Here, in “Alvin Plantinga and Intelligent Design” (Chronicle of Higher Education , December 14, 2011):
Not only does he spend pages engaged in intellectual fawning all over Behe – whose claims have been refuted again and again, perhaps most effectively by Kenneth Miller, biologist and practicing Roman Catholic (whose arguments against go unmentioned) – but he dismisses without argument the objections to a later Behe book promoting ID made by Richard Dawkins and Chicago biologist Jerry Coyne. Plantinga says: “the high proportion of vitriol, inventive, mockery, ridicule and name calling makes it hard to trust these reviews.”
Behe was not refuted. It was just that – as in so many situations – top people’s positions depend on ignoring the facts he presents.
Now let me say that these days neither Dawkins nor Coyne are friends of mine. In The God Delusion, Dawkins likened me to Neville Chamberlain, the pusillanimous appeaser of Munich, and Coyne’s last remark about me in his blog, Why Evolution Is True, was to say that a dog returns to his vomit. And let me also say that I can live with this and I write not to curry favor with them. I think Dawkins is crude beyond belief when it comes to philosophy and theology. And frankly, Coyne’s obsessions are nigh psychoanalytic.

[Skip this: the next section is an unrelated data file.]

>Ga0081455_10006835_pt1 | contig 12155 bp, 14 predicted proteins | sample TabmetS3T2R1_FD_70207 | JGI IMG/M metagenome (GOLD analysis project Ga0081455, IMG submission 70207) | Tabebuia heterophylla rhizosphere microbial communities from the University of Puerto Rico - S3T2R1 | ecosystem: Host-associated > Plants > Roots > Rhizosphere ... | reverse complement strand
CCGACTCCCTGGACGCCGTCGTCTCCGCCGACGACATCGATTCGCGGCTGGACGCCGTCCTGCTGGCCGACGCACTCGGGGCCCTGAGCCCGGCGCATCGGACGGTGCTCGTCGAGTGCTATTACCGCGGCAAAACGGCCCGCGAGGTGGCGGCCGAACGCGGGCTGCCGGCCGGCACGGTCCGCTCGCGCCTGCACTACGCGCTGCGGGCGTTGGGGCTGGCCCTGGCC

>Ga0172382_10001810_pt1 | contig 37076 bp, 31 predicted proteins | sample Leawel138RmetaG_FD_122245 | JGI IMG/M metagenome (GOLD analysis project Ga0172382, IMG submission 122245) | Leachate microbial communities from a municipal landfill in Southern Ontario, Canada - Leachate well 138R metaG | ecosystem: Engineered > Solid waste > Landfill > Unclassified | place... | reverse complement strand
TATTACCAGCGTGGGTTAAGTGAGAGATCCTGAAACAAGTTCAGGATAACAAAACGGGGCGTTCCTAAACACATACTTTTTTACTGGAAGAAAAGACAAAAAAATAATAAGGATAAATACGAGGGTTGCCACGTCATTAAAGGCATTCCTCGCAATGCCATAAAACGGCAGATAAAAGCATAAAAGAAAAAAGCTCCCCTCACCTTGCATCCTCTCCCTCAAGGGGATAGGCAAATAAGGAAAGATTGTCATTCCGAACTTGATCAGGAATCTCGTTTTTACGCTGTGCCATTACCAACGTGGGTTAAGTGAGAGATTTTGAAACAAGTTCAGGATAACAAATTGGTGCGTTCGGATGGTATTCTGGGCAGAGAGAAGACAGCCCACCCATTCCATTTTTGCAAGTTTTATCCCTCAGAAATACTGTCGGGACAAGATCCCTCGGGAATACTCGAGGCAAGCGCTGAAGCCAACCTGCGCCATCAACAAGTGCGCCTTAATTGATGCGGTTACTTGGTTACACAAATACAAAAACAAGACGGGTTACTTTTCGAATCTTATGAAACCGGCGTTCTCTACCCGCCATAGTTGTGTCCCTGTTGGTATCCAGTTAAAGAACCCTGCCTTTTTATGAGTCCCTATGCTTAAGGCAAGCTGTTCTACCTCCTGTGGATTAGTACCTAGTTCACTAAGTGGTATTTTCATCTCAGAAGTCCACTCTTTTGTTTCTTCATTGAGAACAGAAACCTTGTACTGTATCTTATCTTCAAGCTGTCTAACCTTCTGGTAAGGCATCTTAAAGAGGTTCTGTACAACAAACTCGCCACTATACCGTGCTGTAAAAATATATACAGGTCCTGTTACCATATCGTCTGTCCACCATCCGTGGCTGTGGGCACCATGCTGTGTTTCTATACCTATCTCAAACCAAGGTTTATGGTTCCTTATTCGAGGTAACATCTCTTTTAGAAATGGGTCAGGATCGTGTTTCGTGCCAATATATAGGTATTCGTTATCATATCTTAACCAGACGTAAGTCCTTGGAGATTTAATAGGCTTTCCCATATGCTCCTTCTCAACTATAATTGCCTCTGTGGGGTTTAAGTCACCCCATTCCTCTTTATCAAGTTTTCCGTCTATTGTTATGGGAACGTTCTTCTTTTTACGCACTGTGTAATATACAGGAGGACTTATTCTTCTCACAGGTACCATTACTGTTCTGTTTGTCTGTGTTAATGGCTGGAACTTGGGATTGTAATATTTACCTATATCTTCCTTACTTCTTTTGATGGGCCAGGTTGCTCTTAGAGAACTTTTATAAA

Apart from occasional, exemplary offenses against decency – as in, for example, the matter of uncouth reactions to Lynn Margulis’ obituary -, most of us haven’t the least interest in their crudity, except to note that no crudeness harms those people’s exalted status, as long as they exalt Darwin, as Ruse himself does. A fact that Ruse underlines, when he goes on to say,
However, Dawkins is simply the most brilliant science writer of his generation, a person whose writings are so good that they infiltrate right up to the highest levels of professional thought. The selfish gene metaphor changed our way of thinking about natural selection. Coyne is arguably the best evolutionary biologist in America today. His work on speciation is ground-breaking; his demolishing of Sewall Wright’s shifting balance theory is definitive; and he can write brilliantly for the general reader. Why Evolution Is True was probably the best book published celebrating the 200th anniversary of the birth of Darwin (in 2009).
Which is all garbage. These people’s successes have come, demonstrably, from promoting the new atheism that tenure bores, media hairpieces,and Christian Darwinists eagerly front, and Darwin underlies.
Real science is work, and has many fewer bores, hairpieces, and Christian Darwinists.
The interesting thing is that Ruse can go on fronting these scams for decades, and no top people ever call him on them.